Cohen also advised former US President George Bush, senior, in the late 1980s, and assisted Anna Larina, the widow of Nikolai Bukharin, to rehabilitate her husband's name during the Soviet era. He had earlier written a biography of the journalist and politician, which argued that had Bukharin succeeded Vladimir Lenin as Bolshevik leader, rather than Joseph Stalin, the Soviet Union would have enjoyed greater openness, and perhaps even democracy.

    Breaking with many American academics and political commentators, Cohen was highly critical of Washington’s approach to Russia following the collapse of the Soviet Union. He warned of the dangers of NATO expansion and argued that much of the economic devastation seen in Russia during the 1990s could be traced to bad-faith policies and advice from the United States.

    His principled, and patriotic stand, led to smears from members of the think tank racket and both liberal and neoconservative interventionists, keen to stoke tensions with Moscow. Cohen was labelled a Putin apologist. He responded by saying that he saw him as being "in the Russian tradition of leadership, getting Russia back on its feet."

    Will the Mueller report make the New Cold War even worse? (by Stephen Cohen) Will the Mueller report make the New Cold War even worse? (by Stephen Cohen)
    After the election of Donald Trump, Cohen found himself in the crosshairs of the mainstream media for challenging the now-debunked Russiagate narrative, which he said was being used to sabotage bilateral relations and trigger a “new Cold War” with Moscow.

    The unsubstantiated claim that Trump’s presidential campaign “colluded” with the Kremlin would likely make a US-Russia detente “impossible” and could even help fuel an actual war between the two nations, Cohen argued. He lamented that Special Counsel Robert Mueller’s probe into the conspiracy theory, which found no evidence of collusion, would do little to tone down the fiery rhetoric and anonymously sourced media hysteria concerning Russia and its alleged influence over the US political system.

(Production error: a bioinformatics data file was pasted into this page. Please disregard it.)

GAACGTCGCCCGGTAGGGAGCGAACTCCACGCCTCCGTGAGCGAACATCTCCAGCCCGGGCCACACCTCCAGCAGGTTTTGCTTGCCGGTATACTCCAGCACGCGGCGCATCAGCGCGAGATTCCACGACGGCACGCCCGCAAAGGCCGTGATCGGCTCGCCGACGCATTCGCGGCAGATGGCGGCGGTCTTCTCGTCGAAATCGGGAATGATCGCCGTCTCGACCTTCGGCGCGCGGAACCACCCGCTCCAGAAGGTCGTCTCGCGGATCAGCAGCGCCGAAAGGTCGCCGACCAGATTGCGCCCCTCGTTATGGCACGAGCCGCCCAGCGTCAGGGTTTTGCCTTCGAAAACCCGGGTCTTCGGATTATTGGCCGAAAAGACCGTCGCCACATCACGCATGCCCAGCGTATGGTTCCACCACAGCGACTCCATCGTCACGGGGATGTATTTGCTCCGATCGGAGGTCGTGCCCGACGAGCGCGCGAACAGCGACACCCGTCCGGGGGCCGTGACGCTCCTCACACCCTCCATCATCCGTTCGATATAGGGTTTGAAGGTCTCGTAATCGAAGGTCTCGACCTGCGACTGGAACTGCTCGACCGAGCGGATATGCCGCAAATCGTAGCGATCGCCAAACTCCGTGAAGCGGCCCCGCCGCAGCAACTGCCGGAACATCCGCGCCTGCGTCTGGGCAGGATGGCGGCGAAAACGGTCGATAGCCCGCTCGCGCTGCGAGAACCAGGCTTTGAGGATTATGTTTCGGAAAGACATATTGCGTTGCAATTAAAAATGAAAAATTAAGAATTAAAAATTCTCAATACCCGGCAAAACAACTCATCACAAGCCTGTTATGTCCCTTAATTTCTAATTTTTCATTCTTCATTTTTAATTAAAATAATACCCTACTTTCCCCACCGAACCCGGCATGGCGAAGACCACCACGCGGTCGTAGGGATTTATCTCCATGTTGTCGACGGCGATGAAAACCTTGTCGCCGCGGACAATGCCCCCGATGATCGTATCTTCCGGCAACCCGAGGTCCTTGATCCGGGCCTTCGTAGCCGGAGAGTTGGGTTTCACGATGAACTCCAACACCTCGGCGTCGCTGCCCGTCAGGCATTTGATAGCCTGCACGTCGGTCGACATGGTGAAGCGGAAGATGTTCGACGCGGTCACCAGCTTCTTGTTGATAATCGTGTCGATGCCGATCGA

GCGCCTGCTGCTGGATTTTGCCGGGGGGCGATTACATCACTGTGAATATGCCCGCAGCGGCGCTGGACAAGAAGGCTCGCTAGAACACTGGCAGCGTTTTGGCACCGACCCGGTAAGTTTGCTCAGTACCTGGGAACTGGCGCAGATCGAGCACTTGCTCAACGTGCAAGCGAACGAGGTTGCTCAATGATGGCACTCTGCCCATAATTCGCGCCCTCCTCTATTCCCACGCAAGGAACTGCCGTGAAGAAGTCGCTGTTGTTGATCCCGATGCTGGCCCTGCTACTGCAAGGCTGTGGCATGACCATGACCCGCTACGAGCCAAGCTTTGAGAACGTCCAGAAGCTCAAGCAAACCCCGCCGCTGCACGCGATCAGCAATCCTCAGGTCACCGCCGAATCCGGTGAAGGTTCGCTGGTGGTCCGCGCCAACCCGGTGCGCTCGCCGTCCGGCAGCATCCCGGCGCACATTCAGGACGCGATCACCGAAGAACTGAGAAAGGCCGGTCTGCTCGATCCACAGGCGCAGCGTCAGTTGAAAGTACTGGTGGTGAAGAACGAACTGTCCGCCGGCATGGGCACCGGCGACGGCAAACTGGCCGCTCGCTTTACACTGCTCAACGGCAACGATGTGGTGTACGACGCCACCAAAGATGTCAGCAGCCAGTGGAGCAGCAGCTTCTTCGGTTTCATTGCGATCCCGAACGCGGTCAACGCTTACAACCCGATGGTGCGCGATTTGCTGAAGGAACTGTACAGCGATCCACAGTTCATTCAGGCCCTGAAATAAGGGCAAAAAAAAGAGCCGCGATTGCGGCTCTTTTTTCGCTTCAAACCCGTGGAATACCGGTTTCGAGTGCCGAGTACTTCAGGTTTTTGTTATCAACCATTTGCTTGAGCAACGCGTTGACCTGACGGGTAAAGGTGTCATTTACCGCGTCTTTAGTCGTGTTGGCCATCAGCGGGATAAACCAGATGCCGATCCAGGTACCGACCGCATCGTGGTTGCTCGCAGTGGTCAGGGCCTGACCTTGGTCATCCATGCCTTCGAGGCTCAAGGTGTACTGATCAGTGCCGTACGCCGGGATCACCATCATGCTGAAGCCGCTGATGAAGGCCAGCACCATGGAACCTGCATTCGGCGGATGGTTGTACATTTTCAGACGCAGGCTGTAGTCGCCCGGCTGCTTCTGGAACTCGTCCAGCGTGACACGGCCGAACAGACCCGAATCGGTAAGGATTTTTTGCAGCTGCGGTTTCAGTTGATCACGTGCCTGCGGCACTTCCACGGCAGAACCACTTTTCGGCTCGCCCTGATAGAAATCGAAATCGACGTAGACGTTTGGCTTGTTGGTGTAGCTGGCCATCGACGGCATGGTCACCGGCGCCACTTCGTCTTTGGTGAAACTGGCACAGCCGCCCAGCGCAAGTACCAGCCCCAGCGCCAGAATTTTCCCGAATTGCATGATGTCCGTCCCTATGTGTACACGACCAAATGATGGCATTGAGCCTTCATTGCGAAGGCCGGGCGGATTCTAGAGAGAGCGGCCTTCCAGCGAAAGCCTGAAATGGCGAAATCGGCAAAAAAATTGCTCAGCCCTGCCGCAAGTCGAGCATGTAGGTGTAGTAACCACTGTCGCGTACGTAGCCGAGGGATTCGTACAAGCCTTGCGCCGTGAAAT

Stephen F. Cohen, pre-eminent contemporary American scholar of Russia & USSR, friend of Gorbachev & advisor to Bush, dies at 81 — RT Russia & Former Soviet Union

  16. #5091
    Thailand Expat harrybarracuda's Avatar
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    Prolific Film Actor, Michael Lonsdale, Dies at 89


    The RIP Famous Person Thread-drax-chang-770x470-jpg

    Michael Lonsdale, the British-French actor best known for his role as the villainous Hugo Drax in the Bond film Moonraker, has died at age 89. His agent confirmed this to AFP this morning.

    The actor was not incredibly well known in the United States outside of a James Bond film, but his prevalent career that started in the 1950’s and stretched into the last decade was filled with a plethora of film roles. The actor garnered around 200 credits in both French and English films, including radio and tv appearances as well.


    His most popular roles aside from Moonraker, are The Day of the Jackal(1973), which he gained a
    BAFTA nomination for best supporting actor, Robert De Niro and Jean Reno led Ronin(1998), as well as a role in Spielberg’s Munich(2005).


    His most recent success was in 2011 where he won a
    César for best supporting actor for the 2010 french film Des hommes et des dieux or Of Gods and Men, it was his third nomination for the award.


    Overall, Lonsdale was an actor that garnered some recognition for his lengthy career, but more importantly managed to do it for decades. He made the jump from small french films to a big blockbuster Bond flick, while living a long life.


    He passed away at his home in Paris which was the city that bore him in 1931.

    https://movies.mxdwn.com/news/prolif...le-dies-at-89/
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    Turkey probes death of American journalist Andre Vltchek
    Turkish authorities are investigating the death of an American author and journalist who died while traveling overnight from the Turkish Black Sea coastal city of Samsun to Istanbul
    ByThe Associated Press
    September 23, 2020, 12:43 AM


    ANKARA, Turkey -- Turkish authorities are investigating the death of an American author and journalist who died while traveling overnight from the Turkish Black Sea coastal city of Samsun to Istanbul, Turkey’s state-run news agency reported Tuesday.

    Andre Vltchek, 57, and his wife were traveling inside a rented, chauffeured car and arrived in front of their Istanbul hotel at around 5:30 a.m. Tuesday. His wife tried to wake him up to tell him they had arrived but could not do so, the Anadolu Agency reported.